# Torus defined by relation

If constructing a Torus from a square $$[0, 1]^2$$ in $$R^2$$, identified by the relation $$p$$ as follows:

$$(x,y), (x',y') \in [0, 1]^2\ ; \ \ (x,y) \ p \ (x',y') \iff$$\left\{ \begin{array}{@{}ll@{}} (x,y) = (x', y') \ \text{or} \\ (\{x, x'\} = \{0,1\} \land y = y') \ \text{or} \\ (\{y,y'\} = \{0,1\} \land x=x') \ \text{or} \\ \{x, x', y,y'\} = \{0,1\} \end{array}\right.$$$$

What I don't understand is the importance/meaning of the last condition. The first one makes sure the equivalence between the same points is preserved, the second that we can fold the square horizontaly, the third that we can then fold it vertically.

But If all three are now included in the defintion of $$(x,y) \ p \ (x',y')$$, then we already have our Torus shape. What is the significance of the last one? It seems to show that the points on the initial square that stand oppposite to each other on the diagonals are corresp. through $$p$$ equal to each other too. But why do we need that if that follows from the 2. and 3. conditions by transitivity?

• Without a definition of $x',y'$ in terms of $x,y$ it's hard to see what the first one means. Commented Aug 14, 2020 at 18:38
• my bad, i edited it
– Aelx
Commented Aug 14, 2020 at 18:43

When constructing a quotient space of a topological space $$X$$, one is given a decomposition of $$X$$, which means a collection of pairwise disjoint subsets of $$X$$ whose union is $$X$$.

From set theory, we learn that there is a one-to-one correspondence as follows: $$\{\text{decompositions of X}\} \leftrightarrow \{\text{equivalence relations on X}\}$$ So, the relation $$p$$ in your post must be an equivalence relation (... and it is ...) in order to be able to use it to obtain a decomposition and thus a quotient space.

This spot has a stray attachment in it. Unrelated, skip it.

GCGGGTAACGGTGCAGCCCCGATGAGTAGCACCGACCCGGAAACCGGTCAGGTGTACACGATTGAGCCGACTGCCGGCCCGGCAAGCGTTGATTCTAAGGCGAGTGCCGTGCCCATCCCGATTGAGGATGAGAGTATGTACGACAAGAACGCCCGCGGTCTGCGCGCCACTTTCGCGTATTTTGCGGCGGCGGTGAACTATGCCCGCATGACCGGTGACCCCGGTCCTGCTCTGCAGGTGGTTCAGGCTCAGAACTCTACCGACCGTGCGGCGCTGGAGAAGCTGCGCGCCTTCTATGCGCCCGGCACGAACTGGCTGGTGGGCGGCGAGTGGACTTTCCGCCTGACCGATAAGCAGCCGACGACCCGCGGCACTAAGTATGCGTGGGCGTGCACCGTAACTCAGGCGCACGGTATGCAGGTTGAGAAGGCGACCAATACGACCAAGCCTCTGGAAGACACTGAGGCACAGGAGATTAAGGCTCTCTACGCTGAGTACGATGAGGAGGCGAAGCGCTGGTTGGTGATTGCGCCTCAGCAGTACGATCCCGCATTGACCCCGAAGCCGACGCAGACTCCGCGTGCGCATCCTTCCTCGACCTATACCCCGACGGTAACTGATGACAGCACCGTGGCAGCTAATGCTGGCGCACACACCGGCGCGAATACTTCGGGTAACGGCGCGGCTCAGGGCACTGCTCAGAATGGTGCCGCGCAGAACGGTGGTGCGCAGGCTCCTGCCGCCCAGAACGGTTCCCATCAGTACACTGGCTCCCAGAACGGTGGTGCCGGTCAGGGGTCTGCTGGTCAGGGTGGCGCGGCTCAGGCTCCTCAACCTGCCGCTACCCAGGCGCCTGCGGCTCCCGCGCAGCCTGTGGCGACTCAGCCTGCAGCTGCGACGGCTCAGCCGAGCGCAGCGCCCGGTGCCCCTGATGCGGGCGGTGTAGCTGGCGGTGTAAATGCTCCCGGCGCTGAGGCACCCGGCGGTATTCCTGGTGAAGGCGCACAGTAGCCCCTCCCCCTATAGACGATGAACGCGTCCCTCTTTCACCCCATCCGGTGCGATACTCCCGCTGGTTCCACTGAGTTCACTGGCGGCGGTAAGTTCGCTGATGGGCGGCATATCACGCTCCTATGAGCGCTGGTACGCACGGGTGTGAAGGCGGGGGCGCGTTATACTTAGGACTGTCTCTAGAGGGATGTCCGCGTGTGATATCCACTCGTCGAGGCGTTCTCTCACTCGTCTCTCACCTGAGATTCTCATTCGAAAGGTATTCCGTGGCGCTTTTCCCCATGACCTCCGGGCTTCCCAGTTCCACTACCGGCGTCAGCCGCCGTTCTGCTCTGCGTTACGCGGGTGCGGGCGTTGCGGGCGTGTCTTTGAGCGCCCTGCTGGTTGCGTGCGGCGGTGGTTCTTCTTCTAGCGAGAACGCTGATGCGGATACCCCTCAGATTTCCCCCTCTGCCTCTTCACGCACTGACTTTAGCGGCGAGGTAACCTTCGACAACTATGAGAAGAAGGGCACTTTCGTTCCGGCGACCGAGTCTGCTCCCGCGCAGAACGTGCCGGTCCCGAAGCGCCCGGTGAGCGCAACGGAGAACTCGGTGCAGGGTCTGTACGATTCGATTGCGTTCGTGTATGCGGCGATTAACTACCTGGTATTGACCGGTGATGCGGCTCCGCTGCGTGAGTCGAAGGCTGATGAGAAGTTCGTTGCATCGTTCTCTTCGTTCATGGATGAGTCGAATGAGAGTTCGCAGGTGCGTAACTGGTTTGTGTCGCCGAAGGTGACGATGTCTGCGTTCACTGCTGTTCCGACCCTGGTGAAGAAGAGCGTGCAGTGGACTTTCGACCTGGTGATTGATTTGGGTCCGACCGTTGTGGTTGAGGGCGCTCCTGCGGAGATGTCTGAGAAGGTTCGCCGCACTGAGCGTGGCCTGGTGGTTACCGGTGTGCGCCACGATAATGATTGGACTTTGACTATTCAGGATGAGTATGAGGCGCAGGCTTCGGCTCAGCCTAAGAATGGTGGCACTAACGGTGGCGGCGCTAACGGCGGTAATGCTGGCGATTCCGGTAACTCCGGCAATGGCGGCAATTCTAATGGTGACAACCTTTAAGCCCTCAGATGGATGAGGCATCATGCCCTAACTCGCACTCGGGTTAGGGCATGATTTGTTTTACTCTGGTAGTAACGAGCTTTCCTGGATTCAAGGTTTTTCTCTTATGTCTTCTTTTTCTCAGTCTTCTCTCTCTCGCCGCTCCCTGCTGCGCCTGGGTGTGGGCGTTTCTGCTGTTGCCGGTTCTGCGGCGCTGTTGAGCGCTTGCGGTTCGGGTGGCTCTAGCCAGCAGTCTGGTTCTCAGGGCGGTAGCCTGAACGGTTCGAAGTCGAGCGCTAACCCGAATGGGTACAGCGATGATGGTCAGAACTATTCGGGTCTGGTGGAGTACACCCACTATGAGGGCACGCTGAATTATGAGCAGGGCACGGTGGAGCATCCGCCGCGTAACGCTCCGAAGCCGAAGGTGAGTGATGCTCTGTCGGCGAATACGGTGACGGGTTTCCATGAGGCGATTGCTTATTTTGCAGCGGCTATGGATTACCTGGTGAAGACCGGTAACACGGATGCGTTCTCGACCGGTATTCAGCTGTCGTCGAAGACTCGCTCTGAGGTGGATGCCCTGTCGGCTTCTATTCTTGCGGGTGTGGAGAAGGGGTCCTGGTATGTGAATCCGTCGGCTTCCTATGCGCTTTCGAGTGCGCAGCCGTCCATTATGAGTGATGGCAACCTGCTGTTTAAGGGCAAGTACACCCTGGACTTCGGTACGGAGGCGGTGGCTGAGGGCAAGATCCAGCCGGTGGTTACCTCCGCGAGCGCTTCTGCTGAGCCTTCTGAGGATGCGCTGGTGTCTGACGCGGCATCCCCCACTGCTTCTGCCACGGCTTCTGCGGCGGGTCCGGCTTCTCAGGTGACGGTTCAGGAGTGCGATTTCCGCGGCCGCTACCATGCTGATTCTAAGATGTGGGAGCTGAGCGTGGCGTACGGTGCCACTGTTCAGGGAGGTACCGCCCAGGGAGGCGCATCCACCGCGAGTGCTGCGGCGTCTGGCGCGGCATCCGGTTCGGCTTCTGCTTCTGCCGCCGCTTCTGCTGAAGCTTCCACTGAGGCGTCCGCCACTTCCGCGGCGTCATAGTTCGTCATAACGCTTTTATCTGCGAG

If you had instead defined $$p$$ without the last requirement, then $$p$$ would not be an equivalence relation.

However, there is a shortcut we often take. Another theorem of set theory says that for any set $$X$$ and for any relation $$R$$ on $$X$$, there exists a unique "smallest" equivalence relation that contains $$R$$, namely the "reflexive, symmetric, transitive closure" of $$R$$. One calls this the equivalence relation generated by $$R$$.

One can then define a quotient space using any relation $$R$$ on any topological space $$X$$: use the decomposition of $$X$$ that corresponds to the equivalence relation generated by $$R$$.

So, if in your example you had left out the last condition, you would obtain a relation $$R$$ which is not an equivalence relation; but then by taking the transitive closure you would be putting the last condition back in, and the result would be the equivalence relation $$p$$ written in your post.

• I see now. A definition without the last condition would break the transitivity requirement for $p$. In this case using $p$ one could see the validity of $(0,0) \ p \ (0,1)$, then $(0,0) \ p \ (1,0)$ but without the last condition there would not exist an implication after that, that $(0,1) \ p \ (1,0)$ and thus $p$ would not be usable for defining a quotient space as not being an equivalence relation.
– Aelx
Commented Aug 14, 2020 at 19:34